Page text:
Form and Content

It’s been a while since a video entitled “Web 2.0 .. The Machine is Us/ing Us” circled around the web. For those of us who live in Web 2.0, who think constantly in its context, the video was nothing new, but simply provided a neat, bundled package summarizing a number of its tenets, potentials, and quandaries.

The core idea presented in the video is that of form and content. Mike Wesch, the author of the video, argues that with the advent of XHTML and RSS/ATOM, effective separation of form and content has been achieved, and information sharing has become not only easier, but a core principle of the Web, vis-à-vis Web 2.0. This is currently arguable, as the quality of code dictates the level of separation afforded in each individual instance. HTML5 is fascinating in that it provides more native mechanisms for determining these separations without sacrificing expression of form.

The point at which this conversation becomes interesting is that at which we turn the argument upon itself: what is the medium of the video? One of Wesch’s more tangential (and thus questionable) assertions is that the separation of form and content has directly led to the influx of the user-generated web. What is inarguable, however, is that without the user-generated web, his video could not have possibly existed in the plane it currently does. It is thus appropriate that a video about the web is in fact a video on the web.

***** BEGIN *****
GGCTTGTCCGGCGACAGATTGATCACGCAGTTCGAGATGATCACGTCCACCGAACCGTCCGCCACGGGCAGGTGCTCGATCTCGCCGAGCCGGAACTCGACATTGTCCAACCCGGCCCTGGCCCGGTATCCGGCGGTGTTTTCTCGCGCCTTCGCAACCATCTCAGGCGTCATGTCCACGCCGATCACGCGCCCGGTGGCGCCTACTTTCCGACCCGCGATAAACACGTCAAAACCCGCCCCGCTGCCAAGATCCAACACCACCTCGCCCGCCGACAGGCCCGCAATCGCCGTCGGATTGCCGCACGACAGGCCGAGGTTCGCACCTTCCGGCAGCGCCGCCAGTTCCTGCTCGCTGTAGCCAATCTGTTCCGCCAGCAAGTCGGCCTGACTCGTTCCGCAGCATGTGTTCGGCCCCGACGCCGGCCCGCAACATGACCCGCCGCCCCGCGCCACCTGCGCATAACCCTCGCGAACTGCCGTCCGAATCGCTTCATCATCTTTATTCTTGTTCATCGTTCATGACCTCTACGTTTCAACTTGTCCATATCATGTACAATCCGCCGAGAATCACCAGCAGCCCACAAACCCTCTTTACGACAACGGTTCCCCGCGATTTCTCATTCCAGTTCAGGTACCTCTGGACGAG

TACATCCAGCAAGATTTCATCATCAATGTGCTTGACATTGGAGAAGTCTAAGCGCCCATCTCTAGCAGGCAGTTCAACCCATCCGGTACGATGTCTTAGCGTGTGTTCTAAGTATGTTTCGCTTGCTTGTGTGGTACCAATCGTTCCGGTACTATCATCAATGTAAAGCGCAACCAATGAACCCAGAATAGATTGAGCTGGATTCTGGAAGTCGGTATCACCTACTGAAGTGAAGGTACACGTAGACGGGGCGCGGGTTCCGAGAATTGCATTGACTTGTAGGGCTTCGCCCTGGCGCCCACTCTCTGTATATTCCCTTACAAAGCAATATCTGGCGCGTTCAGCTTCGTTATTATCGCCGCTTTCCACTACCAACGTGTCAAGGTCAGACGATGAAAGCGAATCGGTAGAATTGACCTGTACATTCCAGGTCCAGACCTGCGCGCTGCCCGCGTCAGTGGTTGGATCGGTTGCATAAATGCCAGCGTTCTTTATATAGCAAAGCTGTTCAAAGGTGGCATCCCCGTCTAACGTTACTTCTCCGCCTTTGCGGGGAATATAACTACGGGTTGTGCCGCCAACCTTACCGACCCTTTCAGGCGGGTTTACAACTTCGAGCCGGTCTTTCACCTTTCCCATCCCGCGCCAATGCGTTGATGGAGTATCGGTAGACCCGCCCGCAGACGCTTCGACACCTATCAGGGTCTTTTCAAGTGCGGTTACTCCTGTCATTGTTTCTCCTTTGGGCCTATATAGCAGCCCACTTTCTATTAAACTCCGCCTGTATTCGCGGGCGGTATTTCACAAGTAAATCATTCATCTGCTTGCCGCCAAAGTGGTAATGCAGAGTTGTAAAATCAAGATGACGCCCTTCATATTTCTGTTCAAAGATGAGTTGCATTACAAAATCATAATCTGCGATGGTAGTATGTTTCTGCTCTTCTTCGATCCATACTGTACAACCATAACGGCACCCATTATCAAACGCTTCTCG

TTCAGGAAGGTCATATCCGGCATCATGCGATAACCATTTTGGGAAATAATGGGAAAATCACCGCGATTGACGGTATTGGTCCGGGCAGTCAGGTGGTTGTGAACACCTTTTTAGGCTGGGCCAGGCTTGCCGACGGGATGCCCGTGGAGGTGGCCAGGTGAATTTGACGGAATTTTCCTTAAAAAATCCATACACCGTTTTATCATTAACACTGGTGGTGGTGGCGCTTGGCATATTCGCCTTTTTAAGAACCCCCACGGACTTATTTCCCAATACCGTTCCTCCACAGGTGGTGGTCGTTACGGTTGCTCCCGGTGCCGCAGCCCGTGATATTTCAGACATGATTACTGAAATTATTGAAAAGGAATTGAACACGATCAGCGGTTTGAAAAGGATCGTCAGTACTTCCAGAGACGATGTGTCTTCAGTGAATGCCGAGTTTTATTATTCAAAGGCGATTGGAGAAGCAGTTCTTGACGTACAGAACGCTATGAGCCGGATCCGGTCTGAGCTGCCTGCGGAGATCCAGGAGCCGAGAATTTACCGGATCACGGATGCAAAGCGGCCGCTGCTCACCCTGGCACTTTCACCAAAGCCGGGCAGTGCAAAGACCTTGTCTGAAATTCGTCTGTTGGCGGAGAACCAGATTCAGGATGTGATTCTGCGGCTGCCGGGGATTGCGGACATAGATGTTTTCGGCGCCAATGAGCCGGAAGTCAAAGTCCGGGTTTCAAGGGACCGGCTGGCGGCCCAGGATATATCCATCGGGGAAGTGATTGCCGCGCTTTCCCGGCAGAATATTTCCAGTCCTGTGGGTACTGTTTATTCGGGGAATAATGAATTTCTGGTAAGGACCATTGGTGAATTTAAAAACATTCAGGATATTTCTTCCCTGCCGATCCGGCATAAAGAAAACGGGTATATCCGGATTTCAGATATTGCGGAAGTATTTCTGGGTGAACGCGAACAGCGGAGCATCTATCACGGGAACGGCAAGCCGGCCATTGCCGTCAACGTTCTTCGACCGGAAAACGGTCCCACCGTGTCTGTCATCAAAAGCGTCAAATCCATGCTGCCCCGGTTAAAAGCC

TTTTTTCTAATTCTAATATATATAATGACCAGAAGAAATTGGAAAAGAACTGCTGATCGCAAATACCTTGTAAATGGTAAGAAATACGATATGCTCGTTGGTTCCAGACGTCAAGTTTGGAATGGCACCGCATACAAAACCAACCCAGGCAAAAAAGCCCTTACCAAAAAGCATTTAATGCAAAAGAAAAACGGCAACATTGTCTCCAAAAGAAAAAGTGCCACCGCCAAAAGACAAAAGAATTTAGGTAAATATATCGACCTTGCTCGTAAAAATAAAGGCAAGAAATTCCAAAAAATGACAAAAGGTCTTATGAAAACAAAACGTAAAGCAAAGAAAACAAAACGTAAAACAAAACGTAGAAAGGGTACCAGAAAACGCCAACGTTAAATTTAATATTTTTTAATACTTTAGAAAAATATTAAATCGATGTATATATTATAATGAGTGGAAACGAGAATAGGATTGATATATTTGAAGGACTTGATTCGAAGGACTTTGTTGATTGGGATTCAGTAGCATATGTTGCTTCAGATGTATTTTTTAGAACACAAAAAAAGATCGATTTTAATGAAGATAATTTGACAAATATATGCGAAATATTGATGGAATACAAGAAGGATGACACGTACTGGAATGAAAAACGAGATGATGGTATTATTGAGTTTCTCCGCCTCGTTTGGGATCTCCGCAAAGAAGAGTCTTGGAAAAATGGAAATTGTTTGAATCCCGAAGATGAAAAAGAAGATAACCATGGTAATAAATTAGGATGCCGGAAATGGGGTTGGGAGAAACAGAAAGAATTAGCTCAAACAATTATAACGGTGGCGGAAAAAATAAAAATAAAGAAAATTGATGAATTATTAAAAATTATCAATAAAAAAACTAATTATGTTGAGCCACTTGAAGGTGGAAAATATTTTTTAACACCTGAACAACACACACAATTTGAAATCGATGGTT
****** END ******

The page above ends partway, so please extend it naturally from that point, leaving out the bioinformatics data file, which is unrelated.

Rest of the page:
Likewise, Philip Thurtle, in his book The Emergence of Genetic Rationality, focuses on, among many other topics, the necessity of effective information collection, collation, and communication in the rise of certain forms of social consciousness, among them genetic rationality. In fact, in the introduction of the book, he comments on the organization and information principles followed by the book – this bit of meta draws attention to the book as the medium, as the ultimate culmination of a certain process of information processing which is perhaps the most final and arduous of them all.

On the other hand, the media in general filters out instead most commonly over the mediums of print, the web, and television. The most interesting point here is in fact the medium itself – each communicates in an entirely separate way, organizing and shaping both form and content with radically deviant methods. When ground down to these separate considerations of form and content, the concept of the television as a medium seems to become the most bipolar, and the print medium the least. When we consider the effect of the content alone, it seems that given the wealth of content on the Web, to survive in the medium means that content is of absolutely key importance.

These deviations are things to consider when considering other concepts relating to media.

0 Responses to “Form and Content”


  1. 1 clifford

    decoupling form from content is wesch’s way of explaining, at least in part, the phenomenon of web 2.0. how else might web 2.0 be explained? how would you explain it?

    Marshall McLuhan is famous for stating the “medium is the message,” suggesting that content is somehow less important than the medium—or that the medium is the more interesting of the two. I wonder how he would explain web 2.0?

    Marshall McLuhan (1964) Understanding Media: The Extensions of Man

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